Tissue engineering: growing new organs, and more
By Anne Trafton, MIT News Office
18 December 2012
In the 1970s and 1980s, tissue engineers began working on growing replacement organs for transplantation into patients. While scientists are still targetting that goal, much of the tissue engineering research at MIT is also focused on creating tissue that can be used in the lab to model human disease and test potential new drugs.
This kind of disease modelling could have a great impact in the near term, says MIT professor Sangeeta Bhatia, who is developing liver tissue to study hepatitis C and malaria infection.
Like other human tissues, liver is difficult to grow outside the human body because cells tend to lose their function when they lose contact with neighboring cells. ''The challenge is to grow the cells outside the body while maintaining their function after being removed from their usual microenvironment,'' says Bhatia, the John and Dorothy Wilson Professor of Health Sciences and Technology and Electrical Engineering and Computer Science.
Bhatia recently developed the first stem-cell-derived liver tissue model that can be infected with the hepatitis C virus. She has also designed thin slices of human liver tissue that can be implanted in mice, enabling rapid studies of potential drugs.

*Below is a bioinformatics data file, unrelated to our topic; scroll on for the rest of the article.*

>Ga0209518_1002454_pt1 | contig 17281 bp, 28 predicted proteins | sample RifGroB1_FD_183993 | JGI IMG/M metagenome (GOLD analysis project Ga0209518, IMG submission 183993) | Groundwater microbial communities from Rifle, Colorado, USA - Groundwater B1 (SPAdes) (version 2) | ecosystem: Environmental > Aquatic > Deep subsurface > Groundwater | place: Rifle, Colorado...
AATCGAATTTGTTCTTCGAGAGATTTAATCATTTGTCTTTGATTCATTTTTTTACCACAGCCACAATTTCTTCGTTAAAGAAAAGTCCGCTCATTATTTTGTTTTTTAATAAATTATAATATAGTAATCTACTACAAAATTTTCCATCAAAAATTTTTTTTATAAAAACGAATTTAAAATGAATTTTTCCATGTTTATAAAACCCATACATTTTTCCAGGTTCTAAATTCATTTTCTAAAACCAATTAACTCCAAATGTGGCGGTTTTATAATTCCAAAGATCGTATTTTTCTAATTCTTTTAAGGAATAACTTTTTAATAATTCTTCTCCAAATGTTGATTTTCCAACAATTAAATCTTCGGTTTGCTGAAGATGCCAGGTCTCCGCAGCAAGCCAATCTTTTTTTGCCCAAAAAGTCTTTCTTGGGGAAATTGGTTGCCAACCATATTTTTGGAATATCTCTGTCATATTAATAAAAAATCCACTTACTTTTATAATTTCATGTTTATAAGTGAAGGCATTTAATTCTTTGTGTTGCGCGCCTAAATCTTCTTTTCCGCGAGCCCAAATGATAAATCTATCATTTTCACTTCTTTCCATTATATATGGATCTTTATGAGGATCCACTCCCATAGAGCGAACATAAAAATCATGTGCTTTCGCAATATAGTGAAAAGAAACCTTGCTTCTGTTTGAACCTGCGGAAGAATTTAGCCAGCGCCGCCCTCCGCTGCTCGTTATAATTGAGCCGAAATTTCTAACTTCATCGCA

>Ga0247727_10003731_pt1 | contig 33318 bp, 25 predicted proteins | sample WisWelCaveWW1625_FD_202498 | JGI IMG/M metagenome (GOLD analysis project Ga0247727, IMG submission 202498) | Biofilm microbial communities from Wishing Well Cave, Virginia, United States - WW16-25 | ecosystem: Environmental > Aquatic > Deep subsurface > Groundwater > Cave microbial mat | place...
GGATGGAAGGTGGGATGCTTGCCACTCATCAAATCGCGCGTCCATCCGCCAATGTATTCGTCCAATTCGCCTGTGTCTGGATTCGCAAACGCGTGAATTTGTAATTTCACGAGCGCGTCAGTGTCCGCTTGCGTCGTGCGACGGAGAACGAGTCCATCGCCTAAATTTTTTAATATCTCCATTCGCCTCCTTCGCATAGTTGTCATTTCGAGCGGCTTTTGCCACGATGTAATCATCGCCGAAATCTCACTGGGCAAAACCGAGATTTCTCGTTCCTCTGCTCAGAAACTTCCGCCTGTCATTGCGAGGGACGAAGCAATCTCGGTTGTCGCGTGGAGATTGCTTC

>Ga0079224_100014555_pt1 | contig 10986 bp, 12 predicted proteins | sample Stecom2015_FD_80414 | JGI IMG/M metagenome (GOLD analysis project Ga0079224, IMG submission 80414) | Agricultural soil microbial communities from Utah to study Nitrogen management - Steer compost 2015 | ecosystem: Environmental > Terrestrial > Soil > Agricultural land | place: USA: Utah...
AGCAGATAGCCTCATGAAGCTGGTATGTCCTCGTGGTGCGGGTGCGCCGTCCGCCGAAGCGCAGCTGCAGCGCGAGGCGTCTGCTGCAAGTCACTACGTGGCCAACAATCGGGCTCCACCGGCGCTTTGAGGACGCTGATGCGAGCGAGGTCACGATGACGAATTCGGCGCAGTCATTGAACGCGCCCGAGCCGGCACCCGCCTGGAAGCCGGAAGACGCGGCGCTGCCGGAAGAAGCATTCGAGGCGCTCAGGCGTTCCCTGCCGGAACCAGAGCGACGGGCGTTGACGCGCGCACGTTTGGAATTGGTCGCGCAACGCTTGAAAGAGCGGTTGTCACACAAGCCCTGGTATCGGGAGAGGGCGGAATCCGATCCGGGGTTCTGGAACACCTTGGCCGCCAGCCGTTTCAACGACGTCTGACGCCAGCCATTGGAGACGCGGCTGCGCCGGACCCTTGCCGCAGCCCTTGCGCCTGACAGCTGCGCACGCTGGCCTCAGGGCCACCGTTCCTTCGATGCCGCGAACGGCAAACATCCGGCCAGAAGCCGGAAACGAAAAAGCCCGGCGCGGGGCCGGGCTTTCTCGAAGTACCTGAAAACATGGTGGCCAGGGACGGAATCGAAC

In a large-scale project recently funded by the Defense Advanced Research Projects Administration, several MIT faculty members are working on a ''human-on-a-chip'' system that scientists could use to study up to 10 human tissue types at a time. The goal is to create a customisable system of interconnected tissues, grown in small wells on a plate, allowing researchers to analyze how tissues respond to different drugs.
''If they're developing a drug for Alzheimer's, they may want to examine the uptake by the intestine, the metabolism by the liver, and the toxicity on heart tissue, brain tissue or lung tissue,'' says Linda Griffith, the S.E.T.I. Professor of Biological and Mechanical Engineering at MIT and leader of the research team, which also includes scientists from the Charles Stark Draper Laboratory, Zyoxel and MatTek.